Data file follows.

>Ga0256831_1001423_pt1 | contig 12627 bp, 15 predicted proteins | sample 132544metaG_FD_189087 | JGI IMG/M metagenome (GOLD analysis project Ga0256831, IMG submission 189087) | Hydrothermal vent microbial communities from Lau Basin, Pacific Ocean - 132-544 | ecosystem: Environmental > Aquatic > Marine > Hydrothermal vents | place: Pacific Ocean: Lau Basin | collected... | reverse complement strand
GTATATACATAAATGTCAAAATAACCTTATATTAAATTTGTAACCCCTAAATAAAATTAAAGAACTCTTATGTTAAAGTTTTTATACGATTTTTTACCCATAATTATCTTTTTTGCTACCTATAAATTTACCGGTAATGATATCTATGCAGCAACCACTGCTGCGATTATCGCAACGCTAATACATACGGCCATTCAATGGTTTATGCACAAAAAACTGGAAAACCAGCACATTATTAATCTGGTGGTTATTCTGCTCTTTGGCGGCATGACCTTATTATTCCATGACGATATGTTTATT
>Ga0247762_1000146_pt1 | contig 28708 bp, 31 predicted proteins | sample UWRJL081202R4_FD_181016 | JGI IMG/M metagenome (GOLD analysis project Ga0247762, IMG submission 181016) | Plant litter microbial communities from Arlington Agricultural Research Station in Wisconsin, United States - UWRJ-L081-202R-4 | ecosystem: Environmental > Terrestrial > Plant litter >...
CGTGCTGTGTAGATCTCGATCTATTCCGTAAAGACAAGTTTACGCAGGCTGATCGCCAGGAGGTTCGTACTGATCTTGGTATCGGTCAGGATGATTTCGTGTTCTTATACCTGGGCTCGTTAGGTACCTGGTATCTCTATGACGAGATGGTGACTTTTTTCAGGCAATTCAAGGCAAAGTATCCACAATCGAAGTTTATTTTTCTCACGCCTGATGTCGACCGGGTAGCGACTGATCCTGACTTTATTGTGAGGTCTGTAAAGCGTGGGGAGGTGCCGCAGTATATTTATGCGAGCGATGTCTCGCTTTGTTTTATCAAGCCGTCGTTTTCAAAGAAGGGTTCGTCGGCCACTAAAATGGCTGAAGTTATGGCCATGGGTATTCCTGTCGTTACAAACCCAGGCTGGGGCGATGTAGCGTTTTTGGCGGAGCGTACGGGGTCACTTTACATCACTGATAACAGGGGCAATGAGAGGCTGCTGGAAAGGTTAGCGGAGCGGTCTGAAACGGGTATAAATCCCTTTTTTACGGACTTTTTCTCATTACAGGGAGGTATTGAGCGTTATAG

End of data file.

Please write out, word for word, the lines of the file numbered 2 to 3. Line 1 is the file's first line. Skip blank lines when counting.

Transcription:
GTATATACATAAATGTCAAAATAACCTTATATTAAATTTGTAACCCCTAAATAAAATTAAAGAACTCTTATGTTAAAGTTTTTATACGATTTTTTACCCATAATTATCTTTTTTGCTACCTATAAATTTACCGGTAATGATATCTATGCAGCAACCACTGCTGCGATTATCGCAACGCTAATACATACGGCCATTCAATGGTTTATGCACAAAAAACTGGAAAACCAGCACATTATTAATCTGGTGGTTATTCTGCTCTTTGGCGGCATGACCTTATTATTCCATGACGATATGTTTATT
>Ga0247762_1000146_pt1 | contig 28708 bp, 31 predicted proteins | sample UWRJL081202R4_FD_181016 | JGI IMG/M metagenome (GOLD analysis project Ga0247762, IMG submission 181016) | Plant litter microbial communities from Arlington Agricultural Research Station in Wisconsin, United States - UWRJ-L081-202R-4 | ecosystem: Environmental > Terrestrial > Plant litter >...